Fed Official Questions Value of PCI Standards
June 3, 2011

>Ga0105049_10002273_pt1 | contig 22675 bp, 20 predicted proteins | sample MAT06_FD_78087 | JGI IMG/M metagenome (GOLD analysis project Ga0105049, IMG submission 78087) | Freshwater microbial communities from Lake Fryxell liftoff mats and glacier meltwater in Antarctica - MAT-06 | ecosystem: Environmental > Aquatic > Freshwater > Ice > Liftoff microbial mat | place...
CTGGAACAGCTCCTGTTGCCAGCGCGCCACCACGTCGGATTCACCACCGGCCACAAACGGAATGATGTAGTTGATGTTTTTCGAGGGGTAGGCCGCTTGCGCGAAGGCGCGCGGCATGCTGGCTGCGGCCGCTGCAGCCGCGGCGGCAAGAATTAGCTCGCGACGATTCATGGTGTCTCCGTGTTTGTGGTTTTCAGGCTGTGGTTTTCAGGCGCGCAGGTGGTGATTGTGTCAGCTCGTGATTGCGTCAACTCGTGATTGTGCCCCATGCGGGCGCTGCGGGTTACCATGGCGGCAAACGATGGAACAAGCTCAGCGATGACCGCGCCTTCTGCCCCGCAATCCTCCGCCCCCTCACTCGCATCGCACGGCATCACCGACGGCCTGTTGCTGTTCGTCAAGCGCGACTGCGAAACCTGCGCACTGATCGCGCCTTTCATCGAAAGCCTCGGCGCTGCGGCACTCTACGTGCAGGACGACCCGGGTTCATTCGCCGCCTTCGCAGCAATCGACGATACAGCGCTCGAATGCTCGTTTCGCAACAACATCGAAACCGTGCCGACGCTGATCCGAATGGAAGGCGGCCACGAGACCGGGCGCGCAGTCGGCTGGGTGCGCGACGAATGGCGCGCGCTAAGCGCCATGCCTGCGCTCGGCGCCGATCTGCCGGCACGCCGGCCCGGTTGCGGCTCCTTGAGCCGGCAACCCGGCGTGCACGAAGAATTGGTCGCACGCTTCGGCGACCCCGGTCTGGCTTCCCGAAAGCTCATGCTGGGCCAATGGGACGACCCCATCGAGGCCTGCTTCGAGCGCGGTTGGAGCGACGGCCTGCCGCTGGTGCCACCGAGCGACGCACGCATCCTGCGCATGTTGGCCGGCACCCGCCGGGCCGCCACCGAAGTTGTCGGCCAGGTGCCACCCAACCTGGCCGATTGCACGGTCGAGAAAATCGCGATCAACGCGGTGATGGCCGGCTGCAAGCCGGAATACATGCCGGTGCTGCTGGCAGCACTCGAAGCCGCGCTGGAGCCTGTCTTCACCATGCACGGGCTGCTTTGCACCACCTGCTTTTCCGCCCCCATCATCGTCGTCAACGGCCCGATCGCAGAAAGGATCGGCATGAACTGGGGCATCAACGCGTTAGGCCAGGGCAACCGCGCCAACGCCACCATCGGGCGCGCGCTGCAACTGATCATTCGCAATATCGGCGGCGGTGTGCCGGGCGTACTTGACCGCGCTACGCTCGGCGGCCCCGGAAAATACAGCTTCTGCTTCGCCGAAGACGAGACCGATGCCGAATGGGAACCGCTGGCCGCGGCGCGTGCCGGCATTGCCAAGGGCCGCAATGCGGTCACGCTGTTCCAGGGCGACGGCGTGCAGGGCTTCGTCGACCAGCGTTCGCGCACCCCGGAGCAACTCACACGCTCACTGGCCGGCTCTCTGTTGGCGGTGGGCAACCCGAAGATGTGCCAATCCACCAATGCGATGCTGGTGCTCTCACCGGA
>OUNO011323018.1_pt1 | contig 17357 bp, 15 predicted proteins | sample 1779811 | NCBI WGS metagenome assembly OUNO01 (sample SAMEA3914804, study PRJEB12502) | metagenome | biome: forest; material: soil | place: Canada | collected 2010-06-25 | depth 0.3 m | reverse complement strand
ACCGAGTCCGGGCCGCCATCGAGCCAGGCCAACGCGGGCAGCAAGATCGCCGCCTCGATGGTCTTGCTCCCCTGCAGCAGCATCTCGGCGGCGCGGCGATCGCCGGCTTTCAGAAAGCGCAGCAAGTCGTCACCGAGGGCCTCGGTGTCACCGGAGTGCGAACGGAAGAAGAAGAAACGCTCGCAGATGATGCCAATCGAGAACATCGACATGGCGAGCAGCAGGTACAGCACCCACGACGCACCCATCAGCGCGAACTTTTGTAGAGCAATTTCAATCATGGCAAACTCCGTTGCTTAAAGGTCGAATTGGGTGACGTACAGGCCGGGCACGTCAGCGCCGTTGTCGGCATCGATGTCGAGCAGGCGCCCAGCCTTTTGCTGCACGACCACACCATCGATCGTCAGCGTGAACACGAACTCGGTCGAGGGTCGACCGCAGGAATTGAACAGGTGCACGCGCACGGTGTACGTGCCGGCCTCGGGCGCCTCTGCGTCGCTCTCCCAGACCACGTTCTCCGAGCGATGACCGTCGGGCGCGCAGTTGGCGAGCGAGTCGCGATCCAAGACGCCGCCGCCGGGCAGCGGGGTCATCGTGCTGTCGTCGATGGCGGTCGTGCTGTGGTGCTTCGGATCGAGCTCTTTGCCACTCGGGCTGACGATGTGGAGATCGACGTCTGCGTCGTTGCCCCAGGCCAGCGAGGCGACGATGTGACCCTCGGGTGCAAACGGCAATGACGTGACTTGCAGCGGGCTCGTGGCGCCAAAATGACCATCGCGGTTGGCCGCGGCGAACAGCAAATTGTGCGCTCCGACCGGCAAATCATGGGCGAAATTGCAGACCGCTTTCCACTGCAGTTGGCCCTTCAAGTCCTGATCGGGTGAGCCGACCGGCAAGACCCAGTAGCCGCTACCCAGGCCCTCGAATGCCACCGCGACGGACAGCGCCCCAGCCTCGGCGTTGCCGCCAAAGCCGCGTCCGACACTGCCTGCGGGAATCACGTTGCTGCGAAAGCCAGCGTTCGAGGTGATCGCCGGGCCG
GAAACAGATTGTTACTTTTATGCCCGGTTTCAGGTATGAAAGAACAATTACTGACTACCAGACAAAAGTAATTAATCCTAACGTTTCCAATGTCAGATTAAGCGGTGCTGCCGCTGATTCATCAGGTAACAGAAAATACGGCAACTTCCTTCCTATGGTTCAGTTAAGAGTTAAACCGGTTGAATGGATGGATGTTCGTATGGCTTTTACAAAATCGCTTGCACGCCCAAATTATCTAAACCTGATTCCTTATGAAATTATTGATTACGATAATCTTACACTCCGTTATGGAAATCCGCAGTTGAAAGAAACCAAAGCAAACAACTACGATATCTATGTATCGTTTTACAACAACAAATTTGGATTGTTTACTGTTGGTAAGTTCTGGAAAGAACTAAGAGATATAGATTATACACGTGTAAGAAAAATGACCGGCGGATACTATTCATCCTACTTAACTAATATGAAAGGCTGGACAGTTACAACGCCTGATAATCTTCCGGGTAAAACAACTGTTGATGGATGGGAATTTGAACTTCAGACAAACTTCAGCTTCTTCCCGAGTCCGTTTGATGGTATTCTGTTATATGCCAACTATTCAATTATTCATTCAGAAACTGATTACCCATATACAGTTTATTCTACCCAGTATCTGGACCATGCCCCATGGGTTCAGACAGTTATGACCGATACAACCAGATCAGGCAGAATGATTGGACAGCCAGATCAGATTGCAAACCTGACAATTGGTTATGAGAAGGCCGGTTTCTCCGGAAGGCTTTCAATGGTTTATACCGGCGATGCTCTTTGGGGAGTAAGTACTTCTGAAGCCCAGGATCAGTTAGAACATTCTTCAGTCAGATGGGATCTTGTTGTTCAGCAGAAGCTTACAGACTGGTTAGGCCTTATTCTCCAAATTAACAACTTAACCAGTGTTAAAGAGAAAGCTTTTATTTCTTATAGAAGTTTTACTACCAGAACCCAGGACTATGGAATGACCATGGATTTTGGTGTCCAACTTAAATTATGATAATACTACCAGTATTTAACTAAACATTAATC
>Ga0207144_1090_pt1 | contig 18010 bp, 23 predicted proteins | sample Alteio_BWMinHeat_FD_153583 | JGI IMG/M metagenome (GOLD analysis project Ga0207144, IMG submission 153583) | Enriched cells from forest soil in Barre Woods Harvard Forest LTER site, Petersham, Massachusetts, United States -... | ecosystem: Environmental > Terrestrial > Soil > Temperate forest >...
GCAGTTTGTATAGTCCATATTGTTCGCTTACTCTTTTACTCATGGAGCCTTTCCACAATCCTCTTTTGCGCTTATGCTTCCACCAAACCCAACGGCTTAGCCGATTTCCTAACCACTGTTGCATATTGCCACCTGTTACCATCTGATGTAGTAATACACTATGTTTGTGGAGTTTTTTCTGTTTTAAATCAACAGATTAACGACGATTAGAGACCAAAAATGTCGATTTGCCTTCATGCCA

In a recent blog post, an Atlanta Federal Reserve official questioned the value of the Payment Card Industry (PCI) data security council guidelines in the U.S. Cindy Merritt, assistant director of the retail payments risk forum said in the Atlanta Fed’s Portals and Rails blog that the rising incidence and sophistication of skimming scams should have the payments industry looking beyond PCI compliance. “The PCI security standards council has developed guidelines for retailers to best protect point-of-sale card readers to prevent card skimming, including how to detect device tampering,” she wrote. “As schemes become increasingly sophisticated, however, these guidelines will likely be less and less effective—a possibility that should give the industry pause to reconsider the value of PCI compliance guidance in light of risk mitigation alternatives, such as a migration to chip-and-pin card technology. The vulnerabilities inherent in mag-stripe technology are expected to contribute to ongoing skimming attacks in the future, not to mention the associated credit and debit card losses.” She acknowledged that a U.S. migration to EMV would be difficult and expensive because of the large number of card, networks, issuers and merchants involved. However, with so many countries, including most of Europe and Canada, making the switch, crooks are expected to concentrate on the U.S., pushing up skimming-related losses.